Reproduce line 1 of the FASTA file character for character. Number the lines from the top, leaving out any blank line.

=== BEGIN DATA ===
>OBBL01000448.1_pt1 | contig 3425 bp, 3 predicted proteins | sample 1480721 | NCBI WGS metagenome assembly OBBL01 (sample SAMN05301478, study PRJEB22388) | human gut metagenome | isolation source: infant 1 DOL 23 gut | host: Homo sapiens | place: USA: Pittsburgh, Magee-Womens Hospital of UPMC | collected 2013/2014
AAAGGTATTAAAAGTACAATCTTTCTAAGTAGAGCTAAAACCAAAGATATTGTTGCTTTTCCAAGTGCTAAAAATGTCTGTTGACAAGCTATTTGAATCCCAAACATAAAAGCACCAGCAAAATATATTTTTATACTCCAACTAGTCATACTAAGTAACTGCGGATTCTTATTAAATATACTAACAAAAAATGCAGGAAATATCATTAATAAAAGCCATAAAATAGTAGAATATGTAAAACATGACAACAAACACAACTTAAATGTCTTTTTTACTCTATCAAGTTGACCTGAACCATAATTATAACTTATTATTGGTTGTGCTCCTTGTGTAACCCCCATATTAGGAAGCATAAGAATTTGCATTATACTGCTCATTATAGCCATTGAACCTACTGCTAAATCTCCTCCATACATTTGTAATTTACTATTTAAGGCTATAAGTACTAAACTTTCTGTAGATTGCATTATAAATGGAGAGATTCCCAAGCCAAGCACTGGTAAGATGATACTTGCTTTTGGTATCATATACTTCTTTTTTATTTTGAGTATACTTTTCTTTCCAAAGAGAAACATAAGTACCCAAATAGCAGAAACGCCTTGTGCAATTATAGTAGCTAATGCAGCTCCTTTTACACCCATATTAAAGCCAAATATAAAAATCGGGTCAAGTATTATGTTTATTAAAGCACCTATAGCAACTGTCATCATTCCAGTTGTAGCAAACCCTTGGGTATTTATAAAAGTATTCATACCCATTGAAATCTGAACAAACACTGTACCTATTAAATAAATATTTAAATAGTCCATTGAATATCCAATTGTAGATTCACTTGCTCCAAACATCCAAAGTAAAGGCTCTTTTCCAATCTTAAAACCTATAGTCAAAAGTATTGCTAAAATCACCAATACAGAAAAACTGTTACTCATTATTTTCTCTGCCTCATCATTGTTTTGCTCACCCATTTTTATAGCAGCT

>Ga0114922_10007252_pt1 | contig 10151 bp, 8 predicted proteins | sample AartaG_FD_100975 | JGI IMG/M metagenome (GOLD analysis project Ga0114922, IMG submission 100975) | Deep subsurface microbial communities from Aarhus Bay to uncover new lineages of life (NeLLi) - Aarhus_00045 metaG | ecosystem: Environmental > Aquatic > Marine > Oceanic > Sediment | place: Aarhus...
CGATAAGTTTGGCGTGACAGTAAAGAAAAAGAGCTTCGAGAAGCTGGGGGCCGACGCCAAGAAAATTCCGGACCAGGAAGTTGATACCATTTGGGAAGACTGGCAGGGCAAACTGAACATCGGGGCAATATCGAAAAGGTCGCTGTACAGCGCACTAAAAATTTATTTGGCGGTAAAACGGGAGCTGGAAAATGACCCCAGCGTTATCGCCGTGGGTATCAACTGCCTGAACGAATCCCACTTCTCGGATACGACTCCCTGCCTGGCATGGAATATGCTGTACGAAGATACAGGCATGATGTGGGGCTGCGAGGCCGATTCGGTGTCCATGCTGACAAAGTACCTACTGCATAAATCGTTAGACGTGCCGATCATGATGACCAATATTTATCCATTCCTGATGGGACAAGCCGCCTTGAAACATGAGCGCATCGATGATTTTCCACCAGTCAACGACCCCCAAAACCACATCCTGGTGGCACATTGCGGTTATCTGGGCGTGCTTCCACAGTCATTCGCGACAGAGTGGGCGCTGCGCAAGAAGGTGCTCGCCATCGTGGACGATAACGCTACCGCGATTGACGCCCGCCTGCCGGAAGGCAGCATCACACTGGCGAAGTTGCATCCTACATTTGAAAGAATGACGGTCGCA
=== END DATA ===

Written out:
>OBBL01000448.1_pt1 | contig 3425 bp, 3 predicted proteins | sample 1480721 | NCBI WGS metagenome assembly OBBL01 (sample SAMN05301478, study PRJEB22388) | human gut metagenome | isolation source: infant 1 DOL 23 gut | host: Homo sapiens | place: USA: Pittsburgh, Magee-Womens Hospital of UPMC | collected 2013/2014